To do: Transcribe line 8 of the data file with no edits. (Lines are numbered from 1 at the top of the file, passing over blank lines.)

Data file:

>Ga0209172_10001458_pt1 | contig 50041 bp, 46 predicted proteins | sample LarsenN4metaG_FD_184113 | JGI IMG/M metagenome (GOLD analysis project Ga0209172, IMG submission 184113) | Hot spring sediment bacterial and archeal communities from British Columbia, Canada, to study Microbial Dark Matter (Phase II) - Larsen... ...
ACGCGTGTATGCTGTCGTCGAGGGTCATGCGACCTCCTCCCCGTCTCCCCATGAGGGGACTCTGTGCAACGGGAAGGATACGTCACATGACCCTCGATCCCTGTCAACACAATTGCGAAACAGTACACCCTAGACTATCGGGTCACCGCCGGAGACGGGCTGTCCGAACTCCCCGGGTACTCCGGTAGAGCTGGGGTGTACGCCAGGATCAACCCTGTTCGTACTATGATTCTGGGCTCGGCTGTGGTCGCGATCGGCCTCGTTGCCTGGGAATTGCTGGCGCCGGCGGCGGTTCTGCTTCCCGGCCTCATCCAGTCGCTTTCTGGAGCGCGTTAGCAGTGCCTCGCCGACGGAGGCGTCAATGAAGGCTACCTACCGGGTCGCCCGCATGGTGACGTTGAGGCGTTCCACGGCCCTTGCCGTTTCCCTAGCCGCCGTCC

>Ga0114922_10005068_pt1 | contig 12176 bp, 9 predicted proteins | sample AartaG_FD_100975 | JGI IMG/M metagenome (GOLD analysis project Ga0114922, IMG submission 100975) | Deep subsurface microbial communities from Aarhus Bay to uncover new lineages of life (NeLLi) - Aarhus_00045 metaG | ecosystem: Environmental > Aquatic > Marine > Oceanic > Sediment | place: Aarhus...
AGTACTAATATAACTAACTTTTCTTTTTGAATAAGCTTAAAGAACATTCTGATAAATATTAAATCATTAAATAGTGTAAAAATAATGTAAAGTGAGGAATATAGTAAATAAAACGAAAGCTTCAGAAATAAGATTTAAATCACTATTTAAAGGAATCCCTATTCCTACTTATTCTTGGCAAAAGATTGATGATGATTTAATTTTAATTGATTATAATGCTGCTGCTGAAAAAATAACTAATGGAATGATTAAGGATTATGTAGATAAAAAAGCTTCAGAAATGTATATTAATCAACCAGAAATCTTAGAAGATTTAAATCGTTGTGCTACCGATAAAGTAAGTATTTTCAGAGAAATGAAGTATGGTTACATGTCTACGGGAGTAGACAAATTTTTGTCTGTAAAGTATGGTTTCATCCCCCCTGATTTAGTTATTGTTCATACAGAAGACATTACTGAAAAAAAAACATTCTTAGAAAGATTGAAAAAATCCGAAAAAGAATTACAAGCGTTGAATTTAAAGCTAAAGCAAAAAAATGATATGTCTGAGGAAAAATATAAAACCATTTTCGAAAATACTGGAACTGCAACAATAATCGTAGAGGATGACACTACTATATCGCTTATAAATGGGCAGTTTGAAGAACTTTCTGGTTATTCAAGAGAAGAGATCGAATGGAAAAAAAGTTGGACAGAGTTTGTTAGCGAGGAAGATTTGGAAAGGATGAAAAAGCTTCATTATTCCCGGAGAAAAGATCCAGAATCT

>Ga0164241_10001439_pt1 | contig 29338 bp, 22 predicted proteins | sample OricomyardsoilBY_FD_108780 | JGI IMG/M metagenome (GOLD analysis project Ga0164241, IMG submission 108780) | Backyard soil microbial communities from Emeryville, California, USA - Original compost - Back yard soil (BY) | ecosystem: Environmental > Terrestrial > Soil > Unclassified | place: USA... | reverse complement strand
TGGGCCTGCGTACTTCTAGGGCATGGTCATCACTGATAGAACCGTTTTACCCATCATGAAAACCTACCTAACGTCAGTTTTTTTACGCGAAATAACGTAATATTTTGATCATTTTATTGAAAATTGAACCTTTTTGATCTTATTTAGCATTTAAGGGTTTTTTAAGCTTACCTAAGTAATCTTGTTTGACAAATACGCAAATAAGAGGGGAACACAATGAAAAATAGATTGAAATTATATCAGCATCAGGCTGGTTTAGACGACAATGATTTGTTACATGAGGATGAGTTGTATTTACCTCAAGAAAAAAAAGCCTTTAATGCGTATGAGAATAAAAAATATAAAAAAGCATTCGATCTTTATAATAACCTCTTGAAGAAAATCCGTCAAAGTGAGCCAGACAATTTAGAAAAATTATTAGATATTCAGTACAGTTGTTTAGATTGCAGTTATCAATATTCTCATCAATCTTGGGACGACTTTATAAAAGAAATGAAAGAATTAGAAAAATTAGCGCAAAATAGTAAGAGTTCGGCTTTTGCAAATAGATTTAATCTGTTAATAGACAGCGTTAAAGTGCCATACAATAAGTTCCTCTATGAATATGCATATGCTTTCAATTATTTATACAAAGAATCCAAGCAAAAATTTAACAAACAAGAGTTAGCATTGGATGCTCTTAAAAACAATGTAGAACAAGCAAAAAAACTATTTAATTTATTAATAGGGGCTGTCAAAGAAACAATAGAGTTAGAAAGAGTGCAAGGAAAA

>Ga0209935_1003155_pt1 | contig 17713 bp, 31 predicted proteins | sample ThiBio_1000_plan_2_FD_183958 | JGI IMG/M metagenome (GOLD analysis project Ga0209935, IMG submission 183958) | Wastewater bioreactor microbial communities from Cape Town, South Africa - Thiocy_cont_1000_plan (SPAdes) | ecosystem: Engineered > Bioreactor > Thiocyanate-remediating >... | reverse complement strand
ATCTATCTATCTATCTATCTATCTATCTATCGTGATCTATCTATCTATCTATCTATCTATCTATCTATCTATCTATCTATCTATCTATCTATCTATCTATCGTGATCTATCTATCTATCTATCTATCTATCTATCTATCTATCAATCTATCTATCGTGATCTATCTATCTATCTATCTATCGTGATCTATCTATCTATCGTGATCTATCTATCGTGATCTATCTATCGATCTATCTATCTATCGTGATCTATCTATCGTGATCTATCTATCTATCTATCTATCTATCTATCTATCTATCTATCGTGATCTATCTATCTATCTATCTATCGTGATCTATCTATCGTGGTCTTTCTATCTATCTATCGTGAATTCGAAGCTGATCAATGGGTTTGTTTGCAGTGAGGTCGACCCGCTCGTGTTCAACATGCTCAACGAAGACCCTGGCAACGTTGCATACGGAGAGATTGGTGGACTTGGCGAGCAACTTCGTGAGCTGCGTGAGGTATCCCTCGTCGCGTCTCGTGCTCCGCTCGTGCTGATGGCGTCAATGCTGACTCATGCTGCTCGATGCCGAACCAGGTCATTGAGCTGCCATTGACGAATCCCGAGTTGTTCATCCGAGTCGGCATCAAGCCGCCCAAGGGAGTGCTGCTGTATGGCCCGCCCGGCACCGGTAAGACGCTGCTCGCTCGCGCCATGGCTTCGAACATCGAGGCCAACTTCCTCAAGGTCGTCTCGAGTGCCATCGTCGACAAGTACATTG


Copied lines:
ATCTATCTATCTATCTATCTATCTATCTATCGTGATCTATCTATCTATCTATCTATCTATCTATCTATCTATCTATCTATCTATCTATCTATCTATCTATCGTGATCTATCTATCTATCTATCTATCTATCTATCTATCTATCAATCTATCTATCGTGATCTATCTATCTATCTATCTATCGTGATCTATCTATCTATCGTGATCTATCTATCGTGATCTATCTATCGATCTATCTATCTATCGTGATCTATCTATCGTGATCTATCTATCTATCTATCTATCTATCTATCTATCTATCTATCGTGATCTATCTATCTATCTATCTATCGTGATCTATCTATCGTGGTCTTTCTATCTATCTATCGTGAATTCGAAGCTGATCAATGGGTTTGTTTGCAGTGAGGTCGACCCGCTCGTGTTCAACATGCTCAACGAAGACCCTGGCAACGTTGCATACGGAGAGATTGGTGGACTTGGCGAGCAACTTCGTGAGCTGCGTGAGGTATCCCTCGTCGCGTCTCGTGCTCCGCTCGTGCTGATGGCGTCAATGCTGACTCATGCTGCTCGATGCCGAACCAGGTCATTGAGCTGCCATTGACGAATCCCGAGTTGTTCATCCGAGTCGGCATCAAGCCGCCCAAGGGAGTGCTGCTGTATGGCCCGCCCGGCACCGGTAAGACGCTGCTCGCTCGCGCCATGGCTTCGAACATCGAGGCCAACTTCCTCAAGGTCGTCTCGAGTGCCATCGTCGACAAGTACATTG